The Perfect Storm
The storm clouds are gathering on the industrial horizon, an unholy trinity of a hostile legislative agenda, a radical High Court decision and emboldened employers.
Interview: The Last Bastian
AMWU state secretary Paul Bastian has been at the centre of the three year battle to bring James Hardie to account.
Unions: High and Dry
Jim Marr unpacks the recent High Court Electrolux decision to test whether the ruling matches the media hype.
Security: Liquid Borders
The Howard Government loves to trumpet its national security credentials but a close look at its record in shipping sinks the myth argues MUAís Zoe Reynolds.
Industrial: No Bully For You
Phil Doyle reports on how bringing dignity and respect to the workplace is undermining bullies.
History: Radical Brisbane
Radical Brisbane extends the 'Radical City' series into the Red North. Two experienced activists, academics and writers turn South East Queensland history on its head.
International: No Vacancies
More than 1400 hotel union workers, members of UNITE HERE Local 2, are on strike at four major hotels in San Francisco, California, writes Andrew Casey.
Economics: Life After Capitalism
A situation that all anarchists dream of? Michael Albert has been more than dreaming., writes Neale Towart
Technology: Cyber Winners
Labourstart's Eric Lee looks at a good news story of global online campaigning that has delivered a victory.
Poetry: Do It Yourself Poetry
Teaser: Wondering why the polls are all over the place? Ask our resident bard and psephologist.
Review: Hard Labo(u)r
The Voice of Southern Labor highlights the role music played in the 1930's US textile strikes, but more than that it provides a lucid insight into the roots of modern capitalism and some truly organic organising, writes Tara de Boehmler.
Hardie Rewards Asbestos Rats
Kentucky Fried Kids
Miner Shafts Democracy
Fine Drop in Ocean of Blood
Sydney Water Outsources Brains
Head Injuries to No Injuries
Bosses Celebrate with Sack-athon
Kangaroo Strikebreakers Spotlighted
Officers Change Customs
Union Backs League
Carr Trouble At Port Botany
Pratt Backs Warwick Farm Loser
Students Fight Summer Blues
Activists What's On!
Labor Council secretary John Robertson argues Itís Time Ė for an IR reality check.
The Westie Wing
Much work has been done in the past to ease the plight of clothing outworkers in New South Wales. It's time to step up the pressure, as sweatshops and clothing contract work are thriving stronger than ever, writes Ian West.
Who Started the Class War?
Evan Jones looks across the Australian political landscape and asks who are the real class warriors?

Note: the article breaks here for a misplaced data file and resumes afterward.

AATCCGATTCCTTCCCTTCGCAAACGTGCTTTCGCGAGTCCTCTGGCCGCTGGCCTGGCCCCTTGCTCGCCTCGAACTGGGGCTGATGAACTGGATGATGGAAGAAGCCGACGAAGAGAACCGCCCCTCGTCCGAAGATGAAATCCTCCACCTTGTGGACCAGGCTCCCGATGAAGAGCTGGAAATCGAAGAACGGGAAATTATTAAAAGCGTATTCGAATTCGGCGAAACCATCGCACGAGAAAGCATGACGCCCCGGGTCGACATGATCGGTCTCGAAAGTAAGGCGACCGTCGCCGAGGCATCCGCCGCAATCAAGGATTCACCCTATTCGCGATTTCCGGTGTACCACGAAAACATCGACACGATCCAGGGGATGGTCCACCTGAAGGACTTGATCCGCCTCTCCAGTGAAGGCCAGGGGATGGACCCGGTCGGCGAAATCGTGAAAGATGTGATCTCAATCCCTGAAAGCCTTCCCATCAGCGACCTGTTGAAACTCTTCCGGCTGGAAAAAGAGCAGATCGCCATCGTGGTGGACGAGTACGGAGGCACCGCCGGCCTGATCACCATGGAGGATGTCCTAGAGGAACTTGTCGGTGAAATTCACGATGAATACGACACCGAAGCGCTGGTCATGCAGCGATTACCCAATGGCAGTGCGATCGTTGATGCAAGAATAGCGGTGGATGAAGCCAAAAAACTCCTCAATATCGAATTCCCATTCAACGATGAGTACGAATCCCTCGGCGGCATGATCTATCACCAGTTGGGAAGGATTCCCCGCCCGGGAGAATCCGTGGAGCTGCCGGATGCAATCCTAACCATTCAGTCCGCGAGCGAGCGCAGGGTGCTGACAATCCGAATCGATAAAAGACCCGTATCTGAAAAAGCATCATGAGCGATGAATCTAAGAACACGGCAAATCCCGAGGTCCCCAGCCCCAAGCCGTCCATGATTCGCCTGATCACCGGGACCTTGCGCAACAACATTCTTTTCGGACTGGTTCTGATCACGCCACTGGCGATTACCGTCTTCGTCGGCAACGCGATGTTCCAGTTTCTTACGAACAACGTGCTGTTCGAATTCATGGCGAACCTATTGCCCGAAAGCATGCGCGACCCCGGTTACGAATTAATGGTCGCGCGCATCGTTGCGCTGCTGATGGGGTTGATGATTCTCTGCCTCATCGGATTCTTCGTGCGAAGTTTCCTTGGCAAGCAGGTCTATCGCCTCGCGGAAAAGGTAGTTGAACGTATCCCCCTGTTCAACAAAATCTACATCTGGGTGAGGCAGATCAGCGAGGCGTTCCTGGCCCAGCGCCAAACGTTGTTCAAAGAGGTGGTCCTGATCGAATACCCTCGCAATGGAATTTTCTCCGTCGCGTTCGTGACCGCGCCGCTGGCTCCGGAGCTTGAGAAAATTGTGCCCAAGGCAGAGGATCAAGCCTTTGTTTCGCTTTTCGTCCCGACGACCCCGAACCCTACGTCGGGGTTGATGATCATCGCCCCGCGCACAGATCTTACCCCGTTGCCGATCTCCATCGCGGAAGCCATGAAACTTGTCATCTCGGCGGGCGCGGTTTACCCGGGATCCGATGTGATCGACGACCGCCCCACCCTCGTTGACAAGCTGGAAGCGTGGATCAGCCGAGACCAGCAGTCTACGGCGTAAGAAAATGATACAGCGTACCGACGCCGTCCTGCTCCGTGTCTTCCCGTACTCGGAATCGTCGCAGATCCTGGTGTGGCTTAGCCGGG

The Locker Room
First Past The Post
Phil Doyle is coming up in class and is all the better for recent racing
Our favourite state MP returns for his monthly Macquarie Street wrap.
Australian unionists are helping give hope to Filipino workers living with HIV/AIDS.
Shop Till the Worker Drops
Bobís Silver Anniversary
Hit And Myth
|other LaborNET sites
Labor Council of NSW
Vic Trades Hall Council
IT Workers Alliance
Unions on LaborNET
Bosses Celebrate with Sack-athon
Australian law will to be written in Malaysia as employers celebrate the re-election of a Coalition government with an avalanche of job exports.
The AMWU is seeking public support to thwart plans unveiled by Australian legal icon, CCH, to outsource production work on taxation, workplace and family law publications to Malaysia at the cost of 70 Sydney jobs.
The union has produced a range of stickers for supporters to attach to their copies of CCH publications and is calling for messages of support for threatened Sydney families to be sent to parent company Wolters Kluwer.
"We are going to the users of CCH products, and the general public, asking them to press the company to reassess its strategy," AMWU official, Matthew Lowe, said.
"The people under threat are highly skilled workers who format, sub-edit and check CCH's Australian publications."
One of CCH's is biggest clients is the ATO for whom it provides legislative reporting and commentary on taxation law.
The export of CCH jobs came as Telstra finally fessed up to its intention to export hundreds more IT jobs to India.
Australia's largest company, boasting an annual profit of more than $4 bilion, says it must further slash IT costs.
The CPSU and the ALP both accused the company of "cynicism" for waiting until after the federal election to confirm plans the union has been warning of for months.
In a related development, Qantas is training strikebreakers, in case Flight Attendants take action to thwart its plans to move 1000 jobs offshore from December.
Melbourne firm, Johnson Tiles, will dump 100 workers from its Bayswater manufacturing plant in December, so it can distribute cheaper product from overseas.
GUD Manufacturing has announced plans to close its Sunshine oil filter operation at the cost of another 100 jobs. The company, which paid its chief executive a $750,000 bonus this year, will have its filters made in China.
Last month, US-based giant Kodak, shut its Melbourne plant with the loss of around 600 jobs.
Concerned Victoria AMWU secretary, Dave Oliver, has written to the Bracks Government seeking a summit meeting about the future of manufacturing in the state, particularly its ravaged western suburbs.
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Issue 243 contents